28 March 2023

By Tim Baker

I was enjoying a bit of friendly banter with one of my prostate cancer comrades in the UK on Twitter recently (as you do) when the topic of diet came up.

He and I have been in agreeance on most things – the need for better supportive care to manage the eviscerating effects of hormone therapy, the importance of patient advocacy and peer support, the critical role of exercise. So, I’d assumed we’d be simpatico on the key place of diet and nutrition in prostate cancer self-care, and specifically the virtues of a plant-based diet. I was wrong.

“Each to their own Tim. I’m not making myself miserable by switching to a plant-based diet! It’s bad enough living with stage 4 cancer without going down a route that denies me eating what I enjoy,” he tweeted.

Fair enough. I think that is an entirely valid response to a cancer diagnosis. Why deprive yourself of the simple pleasures of a lamb roast or a glass of red or bowl of ice cream when cancer has already wreaked havoc with your enjoyment of life?

But what I do think is that all men living with prostate cancer should be given the latest, evidence-based advice on the merits of a predominantly plant-based diet, to allow them to make informed decisions around what they eat. Even when I began to cite the clear evidence in support of a plant-based diet, my friend remained unmoved.

“To be honest I’m not convinced that once you’re in the club diet makes a lot of difference. Too late was the cry. The advice that I follow is to have a good balanced diet which I think I achieve. I hate vegetables which doesn’t help,” he responded.

This is a common refrain. While a healthy diet might reduce your risk of developing prostate cancer, once you are “in the club” can diet really make any difference? Most oncologists seem to agree with my friend that the answer is, no.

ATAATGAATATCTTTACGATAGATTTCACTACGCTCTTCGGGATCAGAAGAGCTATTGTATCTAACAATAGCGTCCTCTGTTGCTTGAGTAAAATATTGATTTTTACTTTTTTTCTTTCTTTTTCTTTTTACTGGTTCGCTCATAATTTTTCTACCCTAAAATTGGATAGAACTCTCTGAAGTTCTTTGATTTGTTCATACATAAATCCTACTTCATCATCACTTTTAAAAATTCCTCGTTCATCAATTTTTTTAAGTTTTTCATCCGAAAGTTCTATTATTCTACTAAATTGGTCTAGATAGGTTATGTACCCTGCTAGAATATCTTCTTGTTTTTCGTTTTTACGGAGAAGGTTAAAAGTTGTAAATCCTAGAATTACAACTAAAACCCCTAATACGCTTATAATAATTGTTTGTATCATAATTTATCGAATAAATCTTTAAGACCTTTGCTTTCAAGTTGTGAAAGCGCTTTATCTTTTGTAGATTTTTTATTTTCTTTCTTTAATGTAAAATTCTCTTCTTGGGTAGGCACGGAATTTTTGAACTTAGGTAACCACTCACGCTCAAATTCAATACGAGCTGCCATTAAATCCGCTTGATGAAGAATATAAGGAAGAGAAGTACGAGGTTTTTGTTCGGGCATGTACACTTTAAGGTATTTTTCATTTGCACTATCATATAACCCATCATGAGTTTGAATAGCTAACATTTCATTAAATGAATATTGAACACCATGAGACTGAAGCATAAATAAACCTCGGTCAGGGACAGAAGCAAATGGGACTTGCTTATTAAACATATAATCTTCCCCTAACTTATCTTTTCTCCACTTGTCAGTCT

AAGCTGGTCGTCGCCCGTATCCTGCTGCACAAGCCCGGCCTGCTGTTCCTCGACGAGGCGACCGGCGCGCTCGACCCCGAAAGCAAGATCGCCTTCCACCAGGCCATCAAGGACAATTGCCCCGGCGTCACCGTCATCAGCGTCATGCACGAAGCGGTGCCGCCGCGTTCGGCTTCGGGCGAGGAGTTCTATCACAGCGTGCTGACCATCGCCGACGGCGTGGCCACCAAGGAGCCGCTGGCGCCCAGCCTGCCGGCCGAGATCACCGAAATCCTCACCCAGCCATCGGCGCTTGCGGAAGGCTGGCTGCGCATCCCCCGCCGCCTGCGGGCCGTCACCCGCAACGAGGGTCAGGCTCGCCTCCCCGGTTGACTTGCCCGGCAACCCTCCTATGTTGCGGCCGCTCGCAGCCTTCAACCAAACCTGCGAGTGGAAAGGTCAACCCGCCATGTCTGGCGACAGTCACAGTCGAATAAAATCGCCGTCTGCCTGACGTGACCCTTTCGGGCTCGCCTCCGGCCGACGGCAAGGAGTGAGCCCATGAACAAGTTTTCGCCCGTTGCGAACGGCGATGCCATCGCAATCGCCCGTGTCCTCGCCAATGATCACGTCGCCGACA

There is, however, mounting evidence in numerous studies that a predominantly plant-based diet can help slow the rise of PSA and potentially the progression of disease. It is not a cure and no one’s suggesting it take the place of conventional treatment, but as adjuvant lifestyle strategy, there’s much to recommend it and no real down side.

But what I realised from our Twitter exchange was that the issue for many men is that they equate healthy eating with misery. I saw one study that suggested a majority of American prostate cancer patients would rather die sooner than give up red meat. As my friend says, each to their own.

I’m not a doctor or medical researcher, so perhaps my expertise is best used here is in extolling the culinary pleasures of a healthy diet, that it doesn’t need to be a deprivation. A carrot rather than a stick, so to speak. So, herewith, a few of my favourite healthy, plant-rich meals:

1. Home-made, spelt flour, vegetarian pizza. This is a trusty go-to that the whole family loves. Spelt flour is better for you than regular flour, cooked tomato is a good source of lycopene which has been shown to reduce prostate cancer risk and may slow progression. Pile it with as much vegies as you want and go easy on the cheese. I’ve also made pizza with a cauliflower base which is delicious, but even I draw the line at faux, vegan, cashew “cheese”.